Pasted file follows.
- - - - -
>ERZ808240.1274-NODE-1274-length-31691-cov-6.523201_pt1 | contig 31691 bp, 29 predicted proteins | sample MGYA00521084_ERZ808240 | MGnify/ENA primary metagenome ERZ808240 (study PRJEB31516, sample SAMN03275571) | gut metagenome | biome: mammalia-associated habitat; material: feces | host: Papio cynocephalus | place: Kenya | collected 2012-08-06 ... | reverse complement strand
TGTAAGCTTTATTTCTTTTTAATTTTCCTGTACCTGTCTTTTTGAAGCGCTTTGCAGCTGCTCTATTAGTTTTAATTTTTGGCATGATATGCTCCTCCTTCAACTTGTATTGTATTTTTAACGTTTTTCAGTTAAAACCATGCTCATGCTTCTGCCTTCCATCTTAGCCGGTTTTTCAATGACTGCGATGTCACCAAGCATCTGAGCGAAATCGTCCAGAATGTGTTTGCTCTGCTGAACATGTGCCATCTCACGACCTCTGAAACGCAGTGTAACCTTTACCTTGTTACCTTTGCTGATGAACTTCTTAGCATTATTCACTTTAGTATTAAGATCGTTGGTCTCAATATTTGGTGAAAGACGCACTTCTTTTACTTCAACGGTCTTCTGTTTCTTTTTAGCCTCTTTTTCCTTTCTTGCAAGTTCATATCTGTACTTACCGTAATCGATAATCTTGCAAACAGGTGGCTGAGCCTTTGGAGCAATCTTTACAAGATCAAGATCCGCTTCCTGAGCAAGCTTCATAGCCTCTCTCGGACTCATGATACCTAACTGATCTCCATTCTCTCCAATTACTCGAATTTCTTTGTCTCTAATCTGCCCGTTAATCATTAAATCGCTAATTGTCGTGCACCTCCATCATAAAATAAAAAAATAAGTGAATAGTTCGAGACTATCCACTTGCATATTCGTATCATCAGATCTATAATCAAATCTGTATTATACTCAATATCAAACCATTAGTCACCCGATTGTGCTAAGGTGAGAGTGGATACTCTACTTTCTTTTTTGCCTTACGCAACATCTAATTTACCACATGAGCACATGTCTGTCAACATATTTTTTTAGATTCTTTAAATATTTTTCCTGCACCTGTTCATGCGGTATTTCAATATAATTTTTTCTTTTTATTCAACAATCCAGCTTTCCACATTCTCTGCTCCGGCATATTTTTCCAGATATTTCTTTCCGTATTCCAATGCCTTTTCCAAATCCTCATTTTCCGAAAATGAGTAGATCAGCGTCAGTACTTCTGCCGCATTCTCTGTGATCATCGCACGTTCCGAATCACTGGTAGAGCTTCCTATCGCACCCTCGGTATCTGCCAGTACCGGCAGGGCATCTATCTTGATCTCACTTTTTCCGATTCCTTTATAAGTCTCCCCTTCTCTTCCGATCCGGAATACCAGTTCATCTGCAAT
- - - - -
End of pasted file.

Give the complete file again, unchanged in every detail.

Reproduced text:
>ERZ808240.1274-NODE-1274-length-31691-cov-6.523201_pt1 | contig 31691 bp, 29 predicted proteins | sample MGYA00521084_ERZ808240 | MGnify/ENA primary metagenome ERZ808240 (study PRJEB31516, sample SAMN03275571) | gut metagenome | biome: mammalia-associated habitat; material: feces | host: Papio cynocephalus | place: Kenya | collected 2012-08-06 ... | reverse complement strand
TGTAAGCTTTATTTCTTTTTAATTTTCCTGTACCTGTCTTTTTGAAGCGCTTTGCAGCTGCTCTATTAGTTTTAATTTTTGGCATGATATGCTCCTCCTTCAACTTGTATTGTATTTTTAACGTTTTTCAGTTAAAACCATGCTCATGCTTCTGCCTTCCATCTTAGCCGGTTTTTCAATGACTGCGATGTCACCAAGCATCTGAGCGAAATCGTCCAGAATGTGTTTGCTCTGCTGAACATGTGCCATCTCACGACCTCTGAAACGCAGTGTAACCTTTACCTTGTTACCTTTGCTGATGAACTTCTTAGCATTATTCACTTTAGTATTAAGATCGTTGGTCTCAATATTTGGTGAAAGACGCACTTCTTTTACTTCAACGGTCTTCTGTTTCTTTTTAGCCTCTTTTTCCTTTCTTGCAAGTTCATATCTGTACTTACCGTAATCGATAATCTTGCAAACAGGTGGCTGAGCCTTTGGAGCAATCTTTACAAGATCAAGATCCGCTTCCTGAGCAAGCTTCATAGCCTCTCTCGGACTCATGATACCTAACTGATCTCCATTCTCTCCAATTACTCGAATTTCTTTGTCTCTAATCTGCCCGTTAATCATTAAATCGCTAATTGTCGTGCACCTCCATCATAAAATAAAAAAATAAGTGAATAGTTCGAGACTATCCACTTGCATATTCGTATCATCAGATCTATAATCAAATCTGTATTATACTCAATATCAAACCATTAGTCACCCGATTGTGCTAAGGTGAGAGTGGATACTCTACTTTCTTTTTTGCCTTACGCAACATCTAATTTACCACATGAGCACATGTCTGTCAACATATTTTTTTAGATTCTTTAAATATTTTTCCTGCACCTGTTCATGCGGTATTTCAATATAATTTTTTCTTTTTATTCAACAATCCAGCTTTCCACATTCTCTGCTCCGGCATATTTTTCCAGATATTTCTTTCCGTATTCCAATGCCTTTTCCAAATCCTCATTTTCCGAAAATGAGTAGATCAGCGTCAGTACTTCTGCCGCATTCTCTGTGATCATCGCACGTTCCGAATCACTGGTAGAGCTTCCTATCGCACCCTCGGTATCTGCCAGTACCGGCAGGGCATCTATCTTGATCTCACTTTTTCCGATTCCTTTATAAGTCTCCCCTTCTCTTCCGATCCGGAATACCAGTTCATCTGCAAT